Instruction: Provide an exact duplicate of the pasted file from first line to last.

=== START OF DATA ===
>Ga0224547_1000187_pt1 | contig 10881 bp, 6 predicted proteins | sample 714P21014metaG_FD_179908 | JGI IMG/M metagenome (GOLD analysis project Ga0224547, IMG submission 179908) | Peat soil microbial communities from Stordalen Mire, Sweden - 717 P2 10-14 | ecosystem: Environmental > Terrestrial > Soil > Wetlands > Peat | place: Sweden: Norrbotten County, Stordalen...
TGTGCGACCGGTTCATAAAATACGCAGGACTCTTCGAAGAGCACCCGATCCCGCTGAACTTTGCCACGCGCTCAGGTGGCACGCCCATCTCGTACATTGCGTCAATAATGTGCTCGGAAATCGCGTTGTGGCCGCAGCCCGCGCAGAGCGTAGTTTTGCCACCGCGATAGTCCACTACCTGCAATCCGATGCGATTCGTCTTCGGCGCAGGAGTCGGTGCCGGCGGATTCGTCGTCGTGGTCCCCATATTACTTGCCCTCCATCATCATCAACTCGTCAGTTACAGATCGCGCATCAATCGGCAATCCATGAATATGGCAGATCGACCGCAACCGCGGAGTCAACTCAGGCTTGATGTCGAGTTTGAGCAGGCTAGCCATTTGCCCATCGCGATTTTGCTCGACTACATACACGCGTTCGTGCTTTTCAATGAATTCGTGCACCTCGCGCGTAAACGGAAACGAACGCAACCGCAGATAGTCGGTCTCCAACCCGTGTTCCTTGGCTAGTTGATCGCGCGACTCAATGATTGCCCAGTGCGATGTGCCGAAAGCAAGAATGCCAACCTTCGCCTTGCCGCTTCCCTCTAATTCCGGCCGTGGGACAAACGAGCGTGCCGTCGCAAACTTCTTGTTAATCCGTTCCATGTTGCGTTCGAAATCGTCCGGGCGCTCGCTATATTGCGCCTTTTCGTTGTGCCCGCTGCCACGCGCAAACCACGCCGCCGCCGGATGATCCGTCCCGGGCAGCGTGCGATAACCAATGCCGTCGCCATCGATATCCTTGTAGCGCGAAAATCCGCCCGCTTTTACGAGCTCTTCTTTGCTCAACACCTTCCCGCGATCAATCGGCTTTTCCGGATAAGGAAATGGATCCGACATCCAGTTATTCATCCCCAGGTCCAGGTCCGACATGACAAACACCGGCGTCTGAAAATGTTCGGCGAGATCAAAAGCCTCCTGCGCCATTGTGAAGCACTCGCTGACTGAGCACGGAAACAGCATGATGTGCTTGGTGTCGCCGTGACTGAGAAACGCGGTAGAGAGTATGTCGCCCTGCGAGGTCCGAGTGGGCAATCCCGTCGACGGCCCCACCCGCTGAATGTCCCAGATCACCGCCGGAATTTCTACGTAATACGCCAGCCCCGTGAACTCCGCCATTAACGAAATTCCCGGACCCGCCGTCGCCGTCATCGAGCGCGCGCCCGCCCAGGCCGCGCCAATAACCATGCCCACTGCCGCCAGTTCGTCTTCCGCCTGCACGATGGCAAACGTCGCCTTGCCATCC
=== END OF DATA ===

>Ga0224547_1000187_pt1 | contig 10881 bp, 6 predicted proteins | sample 714P21014metaG_FD_179908 | JGI IMG/M metagenome (GOLD analysis project Ga0224547, IMG submission 179908) | Peat soil microbial communities from Stordalen Mire, Sweden - 717 P2 10-14 | ecosystem: Environmental > Terrestrial > Soil > Wetlands > Peat | place: Sweden: Norrbotten County, Stordalen...
TGTGCGACCGGTTCATAAAATACGCAGGACTCTTCGAAGAGCACCCGATCCCGCTGAACTTTGCCACGCGCTCAGGTGGCACGCCCATCTCGTACATTGCGTCAATAATGTGCTCGGAAATCGCGTTGTGGCCGCAGCCCGCGCAGAGCGTAGTTTTGCCACCGCGATAGTCCACTACCTGCAATCCGATGCGATTCGTCTTCGGCGCAGGAGTCGGTGCCGGCGGATTCGTCGTCGTGGTCCCCATATTACTTGCCCTCCATCATCATCAACTCGTCAGTTACAGATCGCGCATCAATCGGCAATCCATGAATATGGCAGATCGACCGCAACCGCGGAGTCAACTCAGGCTTGATGTCGAGTTTGAGCAGGCTAGCCATTTGCCCATCGCGATTTTGCTCGACTACATACACGCGTTCGTGCTTTTCAATGAATTCGTGCACCTCGCGCGTAAACGGAAACGAACGCAACCGCAGATAGTCGGTCTCCAACCCGTGTTCCTTGGCTAGTTGATCGCGCGACTCAATGATTGCCCAGTGCGATGTGCCGAAAGCAAGAATGCCAACCTTCGCCTTGCCGCTTCCCTCTAATTCCGGCCGTGGGACAAACGAGCGTGCCGTCGCAAACTTCTTGTTAATCCGTTCCATGTTGCGTTCGAAATCGTCCGGGCGCTCGCTATATTGCGCCTTTTCGTTGTGCCCGCTGCCACGCGCAAACCACGCCGCCGCCGGATGATCCGTCCCGGGCAGCGTGCGATAACCAATGCCGTCGCCATCGATATCCTTGTAGCGCGAAAATCCGCCCGCTTTTACGAGCTCTTCTTTGCTCAACACCTTCCCGCGATCAATCGGCTTTTCCGGATAAGGAAATGGATCCGACATCCAGTTATTCATCCCCAGGTCCAGGTCCGACATGACAAACACCGGCGTCTGAAAATGTTCGGCGAGATCAAAAGCCTCCTGCGCCATTGTGAAGCACTCGCTGACTGAGCACGGAAACAGCATGATGTGCTTGGTGTCGCCGTGACTGAGAAACGCGGTAGAGAGTATGTCGCCCTGCGAGGTCCGAGTGGGCAATCCCGTCGACGGCCCCACCCGCTGAATGTCCCAGATCACCGCCGGAATTTCTACGTAATACGCCAGCCCCGTGAACTCCGCCATTAACGAAATTCCCGGACCCGCCGTCGCCGTCATCGAGCGCGCGCCCGCCCAGGCCGCGCCAATAACCATGCCCACTGCCGCCAGTTCGTCTTCCGCCTGCACGATGGCAAACGTCGCCTTGCCATCC